This year, nothing....no problems on even the worst days. He also doesn't have mystery hives which I don't know if it's because we have a handle on his food allergies or if a lot of the hives were from environmental allergies.

Posted on: Tue, 12/12/2006 - 1:02am
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Joined: 12/01/2006 - 09:00

I think the whole point is that the Duke study is just that--a study. Could change the way allergists advise patients and could change treatment options. But the exposures in the Duke study are highly controlled, unlike the sorts of exposures you/we could achieve through food, and until they get some good results and then replicate them a few times and then establish a protocol for treatment, strict avoidance is still the recommended and advisable action.
That said, my DD tested positive for an egg white allergy along with the peanuts, but she ate eggs regularly, although she had one reaction to some mousse that contained uncooked egg whites (and I'm still pissed about that one--I TOLD my sister not to give her any; she was just over a year old and had already had the peanut reaction so I wasn't taking any chances but my stupid sister gave her a bite of the mousse anyway, which also contained weird things like cardamom and nutmeg for God's sake, and of course she had an allergic reaction). We were surprised at the test results for the eggs, but the doctor explained how proteins can be altered by cooking and it was entirely possible to be allergic to raw egg whites but not cooked eggs, so we've continued to let her eat cooked eggs. But in that case it was pretty clear that the test results were only partially accurate. I don't think I would have risked exposure to something I was sure she was allergic to.
Sarah

Posted on: Tue, 12/12/2006 - 1:17am
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Joined: 12/10/2002 - 09:00

Not sure why your allergist would tell you to avoid cooked egg when the allergy is to raw egg, the protein changes a lot with heat.
We had the same situations with DS extremely allergic to raw egg and not at all to cooked. Allergist told us to just avoid raw egg, (or undercooked egg as in gooey cookies) and let him have all the cooked egg he wanted.
DS never ate eggs by themselves, but never avoided baking or french toast.
He is no longer allergic to raw egg, but I don't think it's because we let him eat cooked egg, I think he is just one of those kids that outgrew it.

Posted on: Tue, 12/12/2006 - 6:05am
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Joined: 05/28/2003 - 09:00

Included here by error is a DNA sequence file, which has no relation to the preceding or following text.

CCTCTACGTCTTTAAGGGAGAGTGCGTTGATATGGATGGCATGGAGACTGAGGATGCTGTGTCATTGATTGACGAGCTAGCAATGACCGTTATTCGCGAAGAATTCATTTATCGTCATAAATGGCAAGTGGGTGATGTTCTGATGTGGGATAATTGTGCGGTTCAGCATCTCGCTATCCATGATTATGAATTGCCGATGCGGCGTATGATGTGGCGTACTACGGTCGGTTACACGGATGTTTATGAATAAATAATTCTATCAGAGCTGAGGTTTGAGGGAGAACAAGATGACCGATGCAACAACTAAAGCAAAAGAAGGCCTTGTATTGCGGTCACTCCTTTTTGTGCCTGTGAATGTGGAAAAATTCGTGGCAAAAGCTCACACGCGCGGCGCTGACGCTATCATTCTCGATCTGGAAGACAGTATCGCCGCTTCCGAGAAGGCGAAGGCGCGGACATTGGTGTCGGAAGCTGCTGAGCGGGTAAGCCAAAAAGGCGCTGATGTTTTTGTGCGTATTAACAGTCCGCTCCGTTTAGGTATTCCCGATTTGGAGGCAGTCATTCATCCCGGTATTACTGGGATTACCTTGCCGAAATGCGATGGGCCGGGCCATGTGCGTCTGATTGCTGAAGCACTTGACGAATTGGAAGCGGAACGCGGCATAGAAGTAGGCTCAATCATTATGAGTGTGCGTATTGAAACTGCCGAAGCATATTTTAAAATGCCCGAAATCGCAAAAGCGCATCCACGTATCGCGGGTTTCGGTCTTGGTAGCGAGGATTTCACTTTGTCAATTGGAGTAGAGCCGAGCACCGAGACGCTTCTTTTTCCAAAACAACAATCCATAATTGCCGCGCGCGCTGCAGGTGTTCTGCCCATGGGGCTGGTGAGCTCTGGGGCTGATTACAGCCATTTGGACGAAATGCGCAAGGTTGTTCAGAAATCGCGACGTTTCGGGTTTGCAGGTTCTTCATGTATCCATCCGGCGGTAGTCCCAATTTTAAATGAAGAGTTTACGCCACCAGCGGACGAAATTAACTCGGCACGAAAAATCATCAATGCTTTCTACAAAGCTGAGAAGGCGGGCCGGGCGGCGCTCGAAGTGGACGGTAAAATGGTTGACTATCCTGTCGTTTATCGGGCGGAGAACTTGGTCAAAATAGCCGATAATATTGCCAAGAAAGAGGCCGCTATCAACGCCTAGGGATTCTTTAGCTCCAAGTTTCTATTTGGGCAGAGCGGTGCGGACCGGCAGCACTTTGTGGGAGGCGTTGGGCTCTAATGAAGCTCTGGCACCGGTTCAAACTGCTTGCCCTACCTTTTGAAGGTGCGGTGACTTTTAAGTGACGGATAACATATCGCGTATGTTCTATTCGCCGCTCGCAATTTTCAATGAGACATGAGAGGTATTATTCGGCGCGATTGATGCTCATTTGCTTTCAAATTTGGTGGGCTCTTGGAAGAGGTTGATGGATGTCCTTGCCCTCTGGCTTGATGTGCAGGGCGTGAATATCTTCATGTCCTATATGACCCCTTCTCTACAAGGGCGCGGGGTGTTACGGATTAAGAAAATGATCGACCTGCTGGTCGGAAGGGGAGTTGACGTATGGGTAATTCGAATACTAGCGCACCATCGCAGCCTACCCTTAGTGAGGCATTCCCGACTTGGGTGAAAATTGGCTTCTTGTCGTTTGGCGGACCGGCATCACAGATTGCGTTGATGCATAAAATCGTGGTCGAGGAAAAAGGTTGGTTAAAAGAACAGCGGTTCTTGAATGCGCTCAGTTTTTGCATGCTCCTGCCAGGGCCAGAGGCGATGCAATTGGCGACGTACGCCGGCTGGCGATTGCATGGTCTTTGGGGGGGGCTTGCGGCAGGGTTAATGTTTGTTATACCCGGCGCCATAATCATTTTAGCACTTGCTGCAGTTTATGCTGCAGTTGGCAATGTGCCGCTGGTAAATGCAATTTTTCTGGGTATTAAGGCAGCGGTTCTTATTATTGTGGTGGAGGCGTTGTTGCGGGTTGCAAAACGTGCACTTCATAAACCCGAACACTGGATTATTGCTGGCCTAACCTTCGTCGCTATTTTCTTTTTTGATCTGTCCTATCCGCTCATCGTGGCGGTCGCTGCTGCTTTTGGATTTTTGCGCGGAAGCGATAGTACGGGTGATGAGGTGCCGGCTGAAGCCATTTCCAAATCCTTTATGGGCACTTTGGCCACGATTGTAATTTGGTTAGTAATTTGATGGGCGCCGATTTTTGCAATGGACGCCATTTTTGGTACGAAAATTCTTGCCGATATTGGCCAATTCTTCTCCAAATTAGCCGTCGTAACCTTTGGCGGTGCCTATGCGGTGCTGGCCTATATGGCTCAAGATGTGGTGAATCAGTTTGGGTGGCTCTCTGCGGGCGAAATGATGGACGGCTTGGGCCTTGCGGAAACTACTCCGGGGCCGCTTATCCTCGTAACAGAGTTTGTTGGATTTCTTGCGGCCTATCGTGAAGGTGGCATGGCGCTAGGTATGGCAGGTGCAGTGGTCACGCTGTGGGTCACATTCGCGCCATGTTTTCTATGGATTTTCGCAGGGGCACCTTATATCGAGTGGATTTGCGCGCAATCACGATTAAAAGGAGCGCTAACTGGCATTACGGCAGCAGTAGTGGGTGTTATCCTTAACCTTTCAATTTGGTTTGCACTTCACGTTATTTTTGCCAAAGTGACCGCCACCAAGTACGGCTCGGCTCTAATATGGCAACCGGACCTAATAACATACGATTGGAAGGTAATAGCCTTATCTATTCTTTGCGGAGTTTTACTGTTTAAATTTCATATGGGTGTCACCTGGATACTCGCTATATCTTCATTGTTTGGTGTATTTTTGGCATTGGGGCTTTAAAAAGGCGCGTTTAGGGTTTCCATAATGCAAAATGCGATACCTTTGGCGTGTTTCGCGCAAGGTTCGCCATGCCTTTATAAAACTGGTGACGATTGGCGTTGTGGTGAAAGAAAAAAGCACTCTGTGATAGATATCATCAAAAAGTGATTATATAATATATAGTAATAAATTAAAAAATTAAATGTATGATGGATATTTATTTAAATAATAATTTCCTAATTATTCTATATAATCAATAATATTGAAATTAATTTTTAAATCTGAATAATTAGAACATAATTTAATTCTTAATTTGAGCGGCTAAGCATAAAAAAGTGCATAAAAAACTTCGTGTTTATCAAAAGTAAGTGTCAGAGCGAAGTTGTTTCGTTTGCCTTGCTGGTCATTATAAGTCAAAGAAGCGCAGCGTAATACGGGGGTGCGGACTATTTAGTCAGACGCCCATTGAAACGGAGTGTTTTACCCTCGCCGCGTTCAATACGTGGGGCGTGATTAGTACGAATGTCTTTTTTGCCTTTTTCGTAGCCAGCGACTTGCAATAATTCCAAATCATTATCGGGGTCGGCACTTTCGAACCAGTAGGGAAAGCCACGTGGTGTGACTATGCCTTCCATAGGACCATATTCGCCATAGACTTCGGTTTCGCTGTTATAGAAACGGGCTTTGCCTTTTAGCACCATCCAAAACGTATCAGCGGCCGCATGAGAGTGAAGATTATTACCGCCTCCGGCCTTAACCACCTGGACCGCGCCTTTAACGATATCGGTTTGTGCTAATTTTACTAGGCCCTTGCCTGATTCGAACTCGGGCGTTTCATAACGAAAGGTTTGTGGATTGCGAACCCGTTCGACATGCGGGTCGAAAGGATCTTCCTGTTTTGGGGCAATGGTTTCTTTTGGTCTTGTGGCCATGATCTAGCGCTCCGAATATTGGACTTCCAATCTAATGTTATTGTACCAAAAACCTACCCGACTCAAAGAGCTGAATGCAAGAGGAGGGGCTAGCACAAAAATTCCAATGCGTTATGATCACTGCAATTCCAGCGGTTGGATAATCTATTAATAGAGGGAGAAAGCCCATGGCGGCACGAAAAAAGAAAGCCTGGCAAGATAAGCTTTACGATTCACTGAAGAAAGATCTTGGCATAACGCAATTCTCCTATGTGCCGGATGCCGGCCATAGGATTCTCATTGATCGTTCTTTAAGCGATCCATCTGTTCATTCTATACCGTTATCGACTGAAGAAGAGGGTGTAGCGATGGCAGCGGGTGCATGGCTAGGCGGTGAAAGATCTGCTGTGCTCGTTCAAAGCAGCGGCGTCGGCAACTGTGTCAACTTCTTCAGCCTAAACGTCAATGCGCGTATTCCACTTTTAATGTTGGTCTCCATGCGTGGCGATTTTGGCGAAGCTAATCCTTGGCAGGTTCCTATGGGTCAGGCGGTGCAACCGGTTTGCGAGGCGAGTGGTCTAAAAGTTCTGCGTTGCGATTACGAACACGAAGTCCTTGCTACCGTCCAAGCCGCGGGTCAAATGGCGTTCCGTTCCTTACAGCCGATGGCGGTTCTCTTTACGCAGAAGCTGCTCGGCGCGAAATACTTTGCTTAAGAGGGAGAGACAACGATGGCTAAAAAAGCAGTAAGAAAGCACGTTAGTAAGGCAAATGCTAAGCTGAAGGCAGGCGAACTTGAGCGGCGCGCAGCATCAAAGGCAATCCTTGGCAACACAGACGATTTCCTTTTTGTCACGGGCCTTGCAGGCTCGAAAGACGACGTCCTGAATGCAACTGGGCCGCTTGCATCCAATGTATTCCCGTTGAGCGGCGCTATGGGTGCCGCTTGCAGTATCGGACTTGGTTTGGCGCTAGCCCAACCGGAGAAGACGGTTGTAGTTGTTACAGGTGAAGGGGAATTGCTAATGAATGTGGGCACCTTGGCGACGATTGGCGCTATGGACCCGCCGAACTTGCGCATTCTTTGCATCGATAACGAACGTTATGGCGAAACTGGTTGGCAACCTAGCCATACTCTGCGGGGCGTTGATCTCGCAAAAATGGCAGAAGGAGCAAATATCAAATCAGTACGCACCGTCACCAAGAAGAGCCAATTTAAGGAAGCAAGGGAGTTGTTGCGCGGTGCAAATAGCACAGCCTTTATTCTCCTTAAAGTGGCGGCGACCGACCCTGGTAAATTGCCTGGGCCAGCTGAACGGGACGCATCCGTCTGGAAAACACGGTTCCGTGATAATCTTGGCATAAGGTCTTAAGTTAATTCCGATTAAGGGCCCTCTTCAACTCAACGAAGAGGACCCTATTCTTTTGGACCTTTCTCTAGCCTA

Currently, my thoughts are:
Avoidance of allergens avoids a reaction. It has NO bearing on if an allergy is to be outgrown or not.
If you are getting trace amounts (NOT talking about 'may contains...' - Im talking foods WITH the allergen), and your RAST goes up/down -- it has no correlation.
Caitlins scores for some products went up, some went down. No ingestion of either.
Why?
Because.
No other reason, IMO.
Jason
------------------
[b]* Obsessed * [/b]

Posted on: Fri, 12/15/2006 - 9:37am
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Joined: 03/14/2003 - 09:00

Hi Ree. My non pa ds has a severe egg allergy. He can tolerate them cooked so I've let him have them in baked goods, etc. I just saw this article online, which seems to agree.
[url="http://www.app.com/apps/pbcs.dll/article?AID=/20061215/LIFE11/61215025/1006/LIFE"]http://www.app.com/apps/pbcs.dll/article?AID=/20061215/LIFE11/61215025/1006/LIFE[/url]
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Increased exposure tames childhood egg allergy
Posted by the Asbury Park Press on 12/15/06
HEALTHDAY
Children who were allergic to eggs were able to overcome the allergy by gradually
increasing the amount of egg they ate, U.S. researchers say.
"Participants who took a daily dose of egg product over the two-year study period were able to build up their bodies' resistance to the point where most of them could eat two scrambled eggs without a reaction,'' researcher Dr. A. Wesley Burks, chief of the division of allergy and immunology at Duke University Medical Center, said in a prepared statement.
The small pilot study involved seven youngsters, ages 1 to 7. The children consumed small daily doses of powdered egg mixed with food. At the start of the study, the doses were the equivalent of less than one-thousandth of an egg. That was gradually increased to the equivalent of one-tenth of an egg, which was maintained as a "maintenance dose'' for the remainder of the study.
The study was published online in the Journal of Allergy and Clinical Immunology and was expected to be in the January print edition of the journal.
Egg allergy is one of the most common food allergies among children in the United States. While most children outgrow the allergy by age 5, some have the allergy for the rest of their lives.
This study was the first in a series of food allergy desensitization studies being
conducted by researchers at Duke and the University of Arkansas. One of the studies is examining whether the desensitization method is effective in children with peanut allergies.